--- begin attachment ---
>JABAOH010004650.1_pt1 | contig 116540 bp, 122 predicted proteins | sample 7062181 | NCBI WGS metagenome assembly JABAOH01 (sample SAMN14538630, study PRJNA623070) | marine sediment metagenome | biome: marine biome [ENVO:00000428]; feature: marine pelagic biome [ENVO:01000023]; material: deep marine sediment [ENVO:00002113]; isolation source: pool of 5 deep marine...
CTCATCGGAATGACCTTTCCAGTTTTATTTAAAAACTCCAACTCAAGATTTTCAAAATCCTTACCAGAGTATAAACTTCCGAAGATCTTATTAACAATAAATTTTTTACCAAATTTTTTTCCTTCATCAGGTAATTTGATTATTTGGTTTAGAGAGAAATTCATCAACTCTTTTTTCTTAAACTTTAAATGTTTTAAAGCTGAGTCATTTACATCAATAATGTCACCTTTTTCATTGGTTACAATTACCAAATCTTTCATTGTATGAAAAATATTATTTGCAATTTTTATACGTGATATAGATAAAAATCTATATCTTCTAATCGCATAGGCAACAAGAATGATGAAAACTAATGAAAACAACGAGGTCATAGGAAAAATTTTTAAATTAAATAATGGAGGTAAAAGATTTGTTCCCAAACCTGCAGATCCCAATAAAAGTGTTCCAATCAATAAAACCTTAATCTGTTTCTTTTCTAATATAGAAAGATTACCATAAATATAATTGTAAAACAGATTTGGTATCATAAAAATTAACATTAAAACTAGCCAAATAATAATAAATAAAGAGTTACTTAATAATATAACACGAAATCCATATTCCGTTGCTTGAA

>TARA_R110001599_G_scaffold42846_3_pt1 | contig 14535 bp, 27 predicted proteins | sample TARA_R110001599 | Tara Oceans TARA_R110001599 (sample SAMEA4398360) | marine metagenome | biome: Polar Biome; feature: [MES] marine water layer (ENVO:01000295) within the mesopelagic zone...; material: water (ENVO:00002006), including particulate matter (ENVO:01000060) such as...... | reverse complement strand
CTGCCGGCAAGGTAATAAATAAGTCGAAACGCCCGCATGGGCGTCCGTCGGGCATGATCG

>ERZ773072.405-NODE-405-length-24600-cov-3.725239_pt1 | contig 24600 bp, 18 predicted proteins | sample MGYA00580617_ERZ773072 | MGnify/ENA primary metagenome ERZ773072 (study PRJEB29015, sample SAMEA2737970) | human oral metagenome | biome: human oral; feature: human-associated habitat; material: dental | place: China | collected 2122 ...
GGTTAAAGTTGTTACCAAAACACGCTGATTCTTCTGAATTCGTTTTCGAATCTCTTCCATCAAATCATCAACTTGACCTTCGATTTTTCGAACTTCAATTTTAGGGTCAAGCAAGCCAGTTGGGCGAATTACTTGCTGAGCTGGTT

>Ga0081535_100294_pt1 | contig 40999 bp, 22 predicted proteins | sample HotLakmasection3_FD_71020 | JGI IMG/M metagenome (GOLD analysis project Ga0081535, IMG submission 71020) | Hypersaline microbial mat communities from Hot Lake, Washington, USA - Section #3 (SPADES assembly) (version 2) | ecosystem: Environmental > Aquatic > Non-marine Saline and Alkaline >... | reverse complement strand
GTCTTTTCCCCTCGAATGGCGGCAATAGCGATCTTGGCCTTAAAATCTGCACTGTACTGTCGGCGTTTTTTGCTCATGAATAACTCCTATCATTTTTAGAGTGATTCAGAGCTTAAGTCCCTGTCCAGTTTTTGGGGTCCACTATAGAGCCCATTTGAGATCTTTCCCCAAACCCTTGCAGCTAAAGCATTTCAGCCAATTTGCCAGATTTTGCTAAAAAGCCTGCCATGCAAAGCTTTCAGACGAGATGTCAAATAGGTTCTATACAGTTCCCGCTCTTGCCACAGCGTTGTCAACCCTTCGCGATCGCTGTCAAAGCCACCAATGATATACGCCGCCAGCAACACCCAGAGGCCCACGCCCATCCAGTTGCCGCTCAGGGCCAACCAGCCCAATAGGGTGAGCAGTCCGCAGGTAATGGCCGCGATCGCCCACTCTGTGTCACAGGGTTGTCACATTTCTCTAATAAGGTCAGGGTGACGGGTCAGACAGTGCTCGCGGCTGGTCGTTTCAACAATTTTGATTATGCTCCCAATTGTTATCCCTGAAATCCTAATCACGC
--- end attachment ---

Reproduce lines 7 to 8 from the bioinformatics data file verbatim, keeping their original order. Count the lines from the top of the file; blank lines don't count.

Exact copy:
>Ga0081535_100294_pt1 | contig 40999 bp, 22 predicted proteins | sample HotLakmasection3_FD_71020 | JGI IMG/M metagenome (GOLD analysis project Ga0081535, IMG submission 71020) | Hypersaline microbial mat communities from Hot Lake, Washington, USA - Section #3 (SPADES assembly) (version 2) | ecosystem: Environmental > Aquatic > Non-marine Saline and Alkaline >... | reverse complement strand
GTCTTTTCCCCTCGAATGGCGGCAATAGCGATCTTGGCCTTAAAATCTGCACTGTACTGTCGGCGTTTTTTGCTCATGAATAACTCCTATCATTTTTAGAGTGATTCAGAGCTTAAGTCCCTGTCCAGTTTTTGGGGTCCACTATAGAGCCCATTTGAGATCTTTCCCCAAACCCTTGCAGCTAAAGCATTTCAGCCAATTTGCCAGATTTTGCTAAAAAGCCTGCCATGCAAAGCTTTCAGACGAGATGTCAAATAGGTTCTATACAGTTCCCGCTCTTGCCACAGCGTTGTCAACCCTTCGCGATCGCTGTCAAAGCCACCAATGATATACGCCGCCAGCAACACCCAGAGGCCCACGCCCATCCAGTTGCCGCTCAGGGCCAACCAGCCCAATAGGGTGAGCAGTCCGCAGGTAATGGCCGCGATCGCCCACTCTGTGTCACAGGGTTGTCACATTTCTCTAATAAGGTCAGGGTGACGGGTCAGACAGTGCTCGCGGCTGGTCGTTTCAACAATTTTGATTATGCTCCCAATTGTTATCCCTGAAATCCTAATCACGC